If little is known on their adhesive properties, the best known determinants of cariogenicity in lactobacilli are their capacity to produce acids and their ability to grow and survive in acidic environment.These bacteria have a fermentative metabolism and according to the species, two metabolic types exist; some species use homolactic fermentation and produce only lactic acid and others, using heterolactic fermentation produce lactic acid, CO2, acetic acid or ethanol. These latter are also able to metabolize pentose and pentitols. Whatever the metabolic method used by the lactobacilli, it results in an acidification of the environment. Since the work of Stephan, numerous studies have shown not only the acidogenic capacities of lactobacilli but also their acid tolerance. These bacteria can cause a decrease in environmental pH until values are less than 4.5 [120Hammond BF. Dextran production by a human oral strain of Lactobacillus casei Arch Oral Biol 1969; 14(8): 879-90.-124Badet MC, Richard B, Dorignac G. An in vitro study of the pH-lowering potential of salivary lactobacilli associated with dental caries J Appl Microbiol 2001; 90(6): 1015-8.]. These species are able to survive in a pH up to 2.2 [125Harper DS, Loesche WJ. Growth and acid tolerance of human dental plaque bacteria Arch Oral Biol 1984; 29(10): 843-8.-127Svensater G, Larsson UB, Greif EC, Cvitkovitch DG, Hamilton IR. Acid tolerance response and survival by oral bacteria Oral Microbio Immunol 1997; 12(5): 266-73.].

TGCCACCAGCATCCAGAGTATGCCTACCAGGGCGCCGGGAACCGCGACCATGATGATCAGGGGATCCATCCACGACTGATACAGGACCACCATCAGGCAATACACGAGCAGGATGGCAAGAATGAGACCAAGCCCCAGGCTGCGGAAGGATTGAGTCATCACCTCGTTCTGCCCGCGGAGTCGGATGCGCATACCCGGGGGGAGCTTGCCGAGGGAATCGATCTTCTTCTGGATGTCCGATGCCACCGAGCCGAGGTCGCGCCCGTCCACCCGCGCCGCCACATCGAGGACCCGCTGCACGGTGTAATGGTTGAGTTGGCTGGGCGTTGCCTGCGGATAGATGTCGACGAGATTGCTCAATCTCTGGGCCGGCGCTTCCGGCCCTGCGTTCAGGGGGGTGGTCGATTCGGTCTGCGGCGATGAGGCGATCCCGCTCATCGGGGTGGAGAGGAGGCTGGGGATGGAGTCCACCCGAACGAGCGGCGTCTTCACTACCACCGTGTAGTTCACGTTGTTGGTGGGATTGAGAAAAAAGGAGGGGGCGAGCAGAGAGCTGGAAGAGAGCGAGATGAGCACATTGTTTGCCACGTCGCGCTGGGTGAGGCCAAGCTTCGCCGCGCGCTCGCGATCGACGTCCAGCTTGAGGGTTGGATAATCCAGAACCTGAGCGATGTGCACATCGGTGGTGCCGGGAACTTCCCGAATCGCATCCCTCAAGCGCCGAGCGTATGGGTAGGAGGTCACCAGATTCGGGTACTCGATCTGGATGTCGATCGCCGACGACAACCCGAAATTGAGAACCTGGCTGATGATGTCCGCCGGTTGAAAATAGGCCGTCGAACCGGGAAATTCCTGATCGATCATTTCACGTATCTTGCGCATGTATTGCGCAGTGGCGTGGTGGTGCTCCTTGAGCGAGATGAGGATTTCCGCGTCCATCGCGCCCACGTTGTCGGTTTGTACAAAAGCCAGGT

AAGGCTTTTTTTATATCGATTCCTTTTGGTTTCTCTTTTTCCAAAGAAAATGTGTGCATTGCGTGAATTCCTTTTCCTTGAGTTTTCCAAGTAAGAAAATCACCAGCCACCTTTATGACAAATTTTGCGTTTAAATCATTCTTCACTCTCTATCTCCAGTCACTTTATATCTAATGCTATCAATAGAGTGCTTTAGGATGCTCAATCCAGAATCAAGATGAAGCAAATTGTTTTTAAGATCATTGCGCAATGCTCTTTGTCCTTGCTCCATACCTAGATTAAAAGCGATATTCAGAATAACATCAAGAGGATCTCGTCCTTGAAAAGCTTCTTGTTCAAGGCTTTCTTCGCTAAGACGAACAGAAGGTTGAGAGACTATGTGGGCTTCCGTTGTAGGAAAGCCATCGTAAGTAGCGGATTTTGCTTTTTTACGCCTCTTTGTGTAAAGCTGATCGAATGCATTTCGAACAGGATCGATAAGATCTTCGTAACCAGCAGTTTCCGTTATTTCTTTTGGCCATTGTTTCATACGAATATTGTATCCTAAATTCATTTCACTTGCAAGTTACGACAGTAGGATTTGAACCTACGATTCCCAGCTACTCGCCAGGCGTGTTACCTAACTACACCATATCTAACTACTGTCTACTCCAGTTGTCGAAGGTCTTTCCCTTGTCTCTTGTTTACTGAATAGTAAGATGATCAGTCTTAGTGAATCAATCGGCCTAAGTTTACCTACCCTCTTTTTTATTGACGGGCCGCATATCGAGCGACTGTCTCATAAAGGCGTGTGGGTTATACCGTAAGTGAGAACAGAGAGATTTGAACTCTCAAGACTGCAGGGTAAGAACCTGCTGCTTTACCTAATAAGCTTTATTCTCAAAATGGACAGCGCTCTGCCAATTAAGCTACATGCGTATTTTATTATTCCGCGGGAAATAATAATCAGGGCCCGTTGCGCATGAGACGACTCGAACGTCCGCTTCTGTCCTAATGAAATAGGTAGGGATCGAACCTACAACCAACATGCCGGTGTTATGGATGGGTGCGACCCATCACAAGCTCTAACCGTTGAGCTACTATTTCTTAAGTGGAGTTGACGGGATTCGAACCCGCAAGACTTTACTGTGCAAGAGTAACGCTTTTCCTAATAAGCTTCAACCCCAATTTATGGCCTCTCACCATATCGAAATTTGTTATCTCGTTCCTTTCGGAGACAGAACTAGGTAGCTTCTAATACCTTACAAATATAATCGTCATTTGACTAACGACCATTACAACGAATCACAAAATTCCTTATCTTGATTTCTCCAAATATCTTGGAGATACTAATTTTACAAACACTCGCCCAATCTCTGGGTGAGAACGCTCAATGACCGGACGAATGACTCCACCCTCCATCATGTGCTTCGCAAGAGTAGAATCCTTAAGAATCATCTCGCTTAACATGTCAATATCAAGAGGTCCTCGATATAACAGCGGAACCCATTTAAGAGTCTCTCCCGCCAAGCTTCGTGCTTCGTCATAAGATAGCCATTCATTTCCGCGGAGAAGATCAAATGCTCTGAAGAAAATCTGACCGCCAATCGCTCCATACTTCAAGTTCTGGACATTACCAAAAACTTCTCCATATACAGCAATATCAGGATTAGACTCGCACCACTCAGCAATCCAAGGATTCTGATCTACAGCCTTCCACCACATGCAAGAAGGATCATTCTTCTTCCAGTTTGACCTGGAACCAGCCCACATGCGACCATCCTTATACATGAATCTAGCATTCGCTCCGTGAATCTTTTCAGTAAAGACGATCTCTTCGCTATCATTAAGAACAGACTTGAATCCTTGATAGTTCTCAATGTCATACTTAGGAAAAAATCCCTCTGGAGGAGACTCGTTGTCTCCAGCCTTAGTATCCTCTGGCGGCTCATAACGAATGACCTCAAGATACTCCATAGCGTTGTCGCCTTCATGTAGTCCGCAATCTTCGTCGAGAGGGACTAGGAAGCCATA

In order to limit this cariogenic potential, the use of sugar substitutes such as polyols has been recommended [128Scheinin A. Dietary sugars and sugar substitutes Int Dent J 1973; 23(3): 427-31., 129Scheinin A, Makinen KK. Turku sugar studies An overview Acta Odontol Scand 1976; 34(6): 405-8.]. Numerous studies have given contradictory results on lactobacilli‘s capacity to ferment sorbitol or xylitol. Some authors have shown that sorbitol was not fermented by lactobacilli [130Shockley Te, Randles Ci, Dodd Mc. The fermentation of sorbitol by certain acidogenic oral microorganisms J Dent Res 1956; 35(2): 233-340.] but, in other studies these bacteria were able to metabolize this polyol, often slower than sucrose, but the final pH was less than the critical value of 5.5 [124Badet MC, Richard B, Dorignac G. An in vitro study of the pH-lowering potential of salivary lactobacilli associated with dental caries J Appl Microbiol 2001; 90(6): 1015-8., 131Edwardsson S, Birkhed D, Mejare B. Acid production from Lycasin, maltitol, sorbitol and xylitol by oral streptococci and lactobacilli Acta Odontol Scand 1977; 35(5): 257-63.-134Takahashi N, Kalfas S, Yamada T. Effect of acetate on sorbitol fermentation by oral lactobacilli Oral Microbiol Immunol 1995; 10(6): 349-54.]. Although the metabolic aspect of xylitol has been mainly studied for the oral streptococci, some lactobacilli species seem to be able to ferment this polyol [124Badet MC, Richard B, Dorignac G. An in vitro study of the pH-lowering potential of salivary lactobacilli associated with dental caries J Appl Microbiol 2001; 90(6): 1015-8., 131Edwardsson S, Birkhed D, Mejare B. Acid production from Lycasin, maltitol, sorbitol and xylitol by oral streptococci and lactobacilli Acta Odontol Scand 1977; 35(5): 257-63., 135Gallagher IH, Fussell SJ. Acidogenic fermentation of pentose alcohols by human dental plaque microorganisms Arch Oral Biol 1979; 24(9): 673-9., 136London J, Chace NM. Pentitol metabolism in Lactobacillus casei J Bacteriol 1979; 140(3): 949-54.]. However, other contradictory studies showed that lactobacilli were unable neither to grow nor to produce acids in the presence of this molecule [122Frostell G. Interaction between xylitol and sorbitol in plaque metabolism Swed Dent J 1984; 8(3): 137-46., 132Birkhed D, Edwardsson S, Svensson B, Moskovitz F, Frostell G. Acid production from sorbitol in human dental plaque Arch Oral Biol 1978; 23(11): 971-5., 137Hayes ML, Roberts KR. The breakdown of glucose, xylitol and other sugar alcohols by human dental plaque bacteria Arch Oral Biol 1978; 23(6): 445-51., 138Topitsoglou V, Birkhed D, Larsson LA, Frostell G. Effect of chewing gums containing xylitol, sorbitol or a mixture of xylitol and sorbitol on plaque formation, pH changes and acid production in human dental plaque Caries Res 1983; 17(4): 369-78.].